“It is through our individual diversity that we can come together collectively to meet the needs of our community and society,” Windsor said. “This is the perfect time to create a global movement that will align human compassion with understanding and acceptance of all. I believe that this will result in greater love and compassion for all.” 

The compassionate caregiver: Carmen Dominguez

Carmen Dominguez

As a certified medical assistant for Abrazo Medical Group, Carmen Dominguez, ’19 BS in health care coordination, works at a small clinic, helping to treat a variety of medical issues. While she acknowledges that COVID-19 has presented a lot of new challenges, she’s grateful that her patients can be seen quickly — and without the stress of having to go to the emergency room. 

“Day in and day out, I hear patients telling me they are glad the clinic I’m working at is still open and accepting patients,” she said. “Working mainly with elderly patients, it is not an option to head to the emergency room when they feel heart-related symptoms. We are able to welcome them into a smaller setting than a hospital, (where they are able) to be seen and assessed — and possibly triaged — in-person. We are glad to be here to help and be of service.”

She adds: “I am so proud of my fellow Sun Devils, those working in hospitals, clinics, urgent cares, etc. Everything makes a difference! For those who have yet to graduate, please keep going! We need you.”

The mobile testing innovator: Farah Al Besher

For Farah Al Besher, ’14 BS in economics, who now works as a front-line coordinator with Ambulatory Healthcare Services-SEHA in the United Arab Emirates, early action meant early containment of the virus in her country. 

“I am part of the COVID-19 National Screening Service Drive-Through project in the United Arab Emirates,” Al Besher said. “We were the first to open the drive-thru testing center in the UAE, and due to its success, we were asked to expand our presence by the Crown Prince of Abu Dhabi and Deputy Supreme Commander of the UAE Armed Forces. We were able to build 12 new drive-thru screening centers throughout the seven emirates in 10 days, and today we have 18 fully operational centers. By ensuring early detection of positive cases we have been able to increase the safety of our people.”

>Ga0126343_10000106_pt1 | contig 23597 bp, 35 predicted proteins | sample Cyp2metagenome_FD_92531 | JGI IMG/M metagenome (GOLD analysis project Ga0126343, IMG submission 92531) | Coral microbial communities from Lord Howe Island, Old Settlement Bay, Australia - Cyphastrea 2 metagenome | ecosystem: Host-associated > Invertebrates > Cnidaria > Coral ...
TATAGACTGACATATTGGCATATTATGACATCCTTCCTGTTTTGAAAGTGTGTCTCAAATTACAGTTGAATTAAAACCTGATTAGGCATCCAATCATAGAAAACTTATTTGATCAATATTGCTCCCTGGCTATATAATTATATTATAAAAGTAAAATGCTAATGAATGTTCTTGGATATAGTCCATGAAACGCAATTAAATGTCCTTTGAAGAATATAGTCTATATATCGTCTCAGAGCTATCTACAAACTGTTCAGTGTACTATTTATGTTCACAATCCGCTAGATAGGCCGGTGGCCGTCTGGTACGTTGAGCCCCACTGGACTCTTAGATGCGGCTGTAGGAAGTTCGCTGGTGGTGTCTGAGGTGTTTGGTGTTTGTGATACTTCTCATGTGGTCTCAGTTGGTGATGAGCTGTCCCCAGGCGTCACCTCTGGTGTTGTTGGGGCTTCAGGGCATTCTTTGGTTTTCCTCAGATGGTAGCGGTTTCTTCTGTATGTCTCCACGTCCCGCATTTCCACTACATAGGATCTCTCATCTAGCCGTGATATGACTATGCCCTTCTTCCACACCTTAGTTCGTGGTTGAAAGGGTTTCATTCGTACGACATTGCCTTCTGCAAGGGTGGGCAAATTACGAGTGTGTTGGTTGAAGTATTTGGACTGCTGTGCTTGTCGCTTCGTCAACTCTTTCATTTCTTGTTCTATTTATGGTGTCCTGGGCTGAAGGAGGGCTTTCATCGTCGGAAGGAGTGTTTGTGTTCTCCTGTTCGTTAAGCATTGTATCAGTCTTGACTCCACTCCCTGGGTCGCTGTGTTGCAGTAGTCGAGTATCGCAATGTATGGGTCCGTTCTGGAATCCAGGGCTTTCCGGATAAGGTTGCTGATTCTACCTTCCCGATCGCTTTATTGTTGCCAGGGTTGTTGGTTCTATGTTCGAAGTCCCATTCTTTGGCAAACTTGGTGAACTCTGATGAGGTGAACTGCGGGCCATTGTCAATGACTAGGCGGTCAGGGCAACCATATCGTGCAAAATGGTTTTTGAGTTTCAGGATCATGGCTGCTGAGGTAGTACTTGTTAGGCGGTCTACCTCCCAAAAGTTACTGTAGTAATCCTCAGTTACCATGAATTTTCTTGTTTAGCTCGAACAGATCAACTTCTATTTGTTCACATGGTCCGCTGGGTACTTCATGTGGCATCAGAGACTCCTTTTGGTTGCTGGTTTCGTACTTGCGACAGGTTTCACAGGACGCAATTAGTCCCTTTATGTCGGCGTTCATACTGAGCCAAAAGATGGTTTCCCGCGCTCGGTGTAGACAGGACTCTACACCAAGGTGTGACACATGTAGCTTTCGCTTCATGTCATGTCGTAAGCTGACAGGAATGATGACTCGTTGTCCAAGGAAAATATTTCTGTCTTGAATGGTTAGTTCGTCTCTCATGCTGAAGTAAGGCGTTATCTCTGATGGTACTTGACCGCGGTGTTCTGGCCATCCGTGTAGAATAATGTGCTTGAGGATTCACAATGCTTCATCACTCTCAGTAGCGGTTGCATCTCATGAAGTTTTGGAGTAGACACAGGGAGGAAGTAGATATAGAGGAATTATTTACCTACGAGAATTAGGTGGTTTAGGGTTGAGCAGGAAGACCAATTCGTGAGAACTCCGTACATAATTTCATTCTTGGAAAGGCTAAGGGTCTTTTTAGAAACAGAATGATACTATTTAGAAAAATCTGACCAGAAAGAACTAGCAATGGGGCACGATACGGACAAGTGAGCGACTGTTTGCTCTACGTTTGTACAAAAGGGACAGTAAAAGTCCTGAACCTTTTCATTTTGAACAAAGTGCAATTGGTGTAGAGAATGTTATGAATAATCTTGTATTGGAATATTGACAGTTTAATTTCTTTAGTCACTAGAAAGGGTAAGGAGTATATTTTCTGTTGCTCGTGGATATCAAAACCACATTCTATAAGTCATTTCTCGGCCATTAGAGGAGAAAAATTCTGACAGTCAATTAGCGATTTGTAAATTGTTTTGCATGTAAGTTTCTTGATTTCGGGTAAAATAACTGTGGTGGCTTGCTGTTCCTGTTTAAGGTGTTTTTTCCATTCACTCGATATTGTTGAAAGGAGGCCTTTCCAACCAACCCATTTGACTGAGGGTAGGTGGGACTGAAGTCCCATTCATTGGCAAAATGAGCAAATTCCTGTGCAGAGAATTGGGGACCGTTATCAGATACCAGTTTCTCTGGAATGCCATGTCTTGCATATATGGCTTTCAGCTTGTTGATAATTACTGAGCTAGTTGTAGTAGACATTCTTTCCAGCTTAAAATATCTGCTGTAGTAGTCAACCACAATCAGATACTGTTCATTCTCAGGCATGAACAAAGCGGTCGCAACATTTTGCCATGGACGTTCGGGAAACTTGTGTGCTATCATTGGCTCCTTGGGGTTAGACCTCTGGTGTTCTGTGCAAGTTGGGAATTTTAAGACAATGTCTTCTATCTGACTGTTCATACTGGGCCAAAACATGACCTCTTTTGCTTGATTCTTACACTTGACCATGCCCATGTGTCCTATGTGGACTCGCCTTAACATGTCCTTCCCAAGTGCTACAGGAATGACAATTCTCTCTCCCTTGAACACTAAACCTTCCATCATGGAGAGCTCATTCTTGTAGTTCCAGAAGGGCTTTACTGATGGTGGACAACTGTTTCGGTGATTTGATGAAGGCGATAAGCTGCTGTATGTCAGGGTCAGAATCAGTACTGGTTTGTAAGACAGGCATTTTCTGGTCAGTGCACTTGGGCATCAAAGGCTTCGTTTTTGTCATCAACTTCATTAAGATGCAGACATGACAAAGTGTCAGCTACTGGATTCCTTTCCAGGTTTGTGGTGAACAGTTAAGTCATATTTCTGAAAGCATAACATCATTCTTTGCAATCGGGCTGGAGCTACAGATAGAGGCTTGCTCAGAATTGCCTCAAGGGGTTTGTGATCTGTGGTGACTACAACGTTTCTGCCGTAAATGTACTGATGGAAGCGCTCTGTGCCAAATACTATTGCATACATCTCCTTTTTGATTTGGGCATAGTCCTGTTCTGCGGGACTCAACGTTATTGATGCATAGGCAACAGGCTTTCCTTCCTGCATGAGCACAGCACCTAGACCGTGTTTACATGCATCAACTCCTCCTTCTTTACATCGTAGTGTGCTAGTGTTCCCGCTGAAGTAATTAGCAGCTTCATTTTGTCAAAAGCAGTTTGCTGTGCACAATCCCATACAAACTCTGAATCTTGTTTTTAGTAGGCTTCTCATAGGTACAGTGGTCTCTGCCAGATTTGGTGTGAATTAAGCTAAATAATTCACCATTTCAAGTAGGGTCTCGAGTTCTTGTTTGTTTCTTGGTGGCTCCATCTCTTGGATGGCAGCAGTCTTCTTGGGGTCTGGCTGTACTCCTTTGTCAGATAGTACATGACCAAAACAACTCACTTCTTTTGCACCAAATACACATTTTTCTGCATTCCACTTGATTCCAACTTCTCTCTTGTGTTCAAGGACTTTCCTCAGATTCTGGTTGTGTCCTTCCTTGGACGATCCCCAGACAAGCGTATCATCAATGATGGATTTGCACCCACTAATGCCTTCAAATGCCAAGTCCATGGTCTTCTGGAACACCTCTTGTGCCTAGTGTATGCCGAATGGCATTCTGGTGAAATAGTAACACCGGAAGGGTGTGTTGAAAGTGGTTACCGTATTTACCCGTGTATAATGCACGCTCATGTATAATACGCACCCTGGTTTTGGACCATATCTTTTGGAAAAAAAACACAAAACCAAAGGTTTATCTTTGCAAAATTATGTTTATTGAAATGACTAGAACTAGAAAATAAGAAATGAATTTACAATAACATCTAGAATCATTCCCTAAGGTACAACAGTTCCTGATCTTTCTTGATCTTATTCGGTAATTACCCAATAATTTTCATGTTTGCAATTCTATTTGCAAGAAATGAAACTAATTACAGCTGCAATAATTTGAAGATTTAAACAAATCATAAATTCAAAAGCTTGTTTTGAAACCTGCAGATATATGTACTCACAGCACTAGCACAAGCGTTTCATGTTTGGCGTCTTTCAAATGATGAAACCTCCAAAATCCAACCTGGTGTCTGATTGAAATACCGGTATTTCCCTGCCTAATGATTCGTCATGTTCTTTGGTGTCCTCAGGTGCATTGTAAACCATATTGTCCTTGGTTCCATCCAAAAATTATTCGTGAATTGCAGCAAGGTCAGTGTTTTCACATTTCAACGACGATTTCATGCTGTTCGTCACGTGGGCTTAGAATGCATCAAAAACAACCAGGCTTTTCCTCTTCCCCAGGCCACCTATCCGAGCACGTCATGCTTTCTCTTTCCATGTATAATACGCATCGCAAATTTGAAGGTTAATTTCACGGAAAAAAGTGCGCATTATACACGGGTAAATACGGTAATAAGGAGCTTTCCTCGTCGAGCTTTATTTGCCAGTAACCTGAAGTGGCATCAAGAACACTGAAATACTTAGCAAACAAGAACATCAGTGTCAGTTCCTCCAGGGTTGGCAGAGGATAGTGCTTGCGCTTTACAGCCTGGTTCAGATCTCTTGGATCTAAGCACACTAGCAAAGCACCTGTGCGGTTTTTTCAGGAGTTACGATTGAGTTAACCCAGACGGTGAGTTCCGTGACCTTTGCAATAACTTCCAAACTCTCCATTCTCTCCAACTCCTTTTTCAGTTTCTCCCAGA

The United Arab Emirates experienced a spike in mid-May, followed by a steady decline in positive cases and a subsequent early July resurgence. Since, though, the country has seen a sustained reduction in COVID-19 cases. 

“Life’s challenges are not supposed to paralyze us,” Al Besher said. “We are all equipped and ready to face any crisis. And remember, you can’t help others without first taking care of yourself. Follow the health guidelines, stay safe and remain positive.”

The mentoring engineer: Aaron Dolgin 

Service and inspiration are just two of the things that motivate Aaron Dolgin, ’18 BS in electrical engineering. Now a systems engineer for Northrop Grumman in Los Angeles, much of Dolgin’s day-to-day life involves a fusion of his love of robotics and systems engineering, and providing for the community. 

Aaron Doglin

Aaron Dolgin

When the pandemic began, Dolgin co-founded a team of more than 150 people who are working to create, print and distribute face shields across Southern California. To date, SoCal Makers COVID-19 Response Team has manufactured and delivered more than 22,000 pieces of personal protective equipment. 

Based on designs and specifications available through the National Institutes of Health, the face shields are 3D-printed visor frames with transparent sheets attached. And many of them are being produced by student volunteers — an extension of Dolgin’s mentorship while he was at ASU. 

“I really enjoyed the robotics program in high school, so I wanted to make sure I gave back in some way,” Dolgin said in June. “During college at ASU, I volunteered at robotics events in Arizona, and I knew I wanted to continue that kind of support when I came back to California. Volunteers don’t need any prior technical knowledge. They may struggle a little at first, but we have a remarkable community ready to get everyone up to speed. All of us are figuring things out together.”

The emergency flight nurse: Christopher Banks

Indeed, compassion is a common theme among alumni health care workers, including Christopher Banks, ’18 BS in nursing, a flight nurse and paramedic for Air EMS Inc. Very early on during the pandemic — in late February — Banks was dispatched to assist in the transport of passengers who had been quarantined aboard the Diamond Princess cruise ship off the coast of Yokohama, Japan. 

“When I reached out my gloved hand, in full PPE, patients couldn’t believe they could touch and shake my hand,” Banks remembers. “This was heart-wrenching.”

Air EMS uses a special isolation unit to safely transport people suffering from COVID-19 that ensures that the paramedic crew and pilots aren’t exposed. It looks like a clear rectangular bubble for patients to lay in on top of the gurney. Banks helped test and train personnel on the isolation unit’s use as the pandemic worsened.

“As a base manager of our air medical transport company, I ensured that all of our care staff safely experienced the confined space of our isolation units to build better compassion for the patients.”

Looking to the future

While a vaccine for COVID-19 remains on the horizon and the world continues to adjust to life in a pandemic, there are a lot of uncertainties. But one thing does seem certain: Current students and researchers, as well as alumni, are working tirelessly — and compassionately — to ensure quality care for a global society. 

To learn more about ASU’s Health Heroes or to submit your story, see

Written by Kelly Vaughn, the senior editor for Arizona Highways. Vaughn, ’04 BA in journalism, has written for many publications including Phoenix magazine and Arrive.

Top photo: (From left) Flight emergency nurse Christopher Banks, ambulatory health care services coordinator Farah Al Besher and emergency room doctor Mara Windsor. Photos by ASU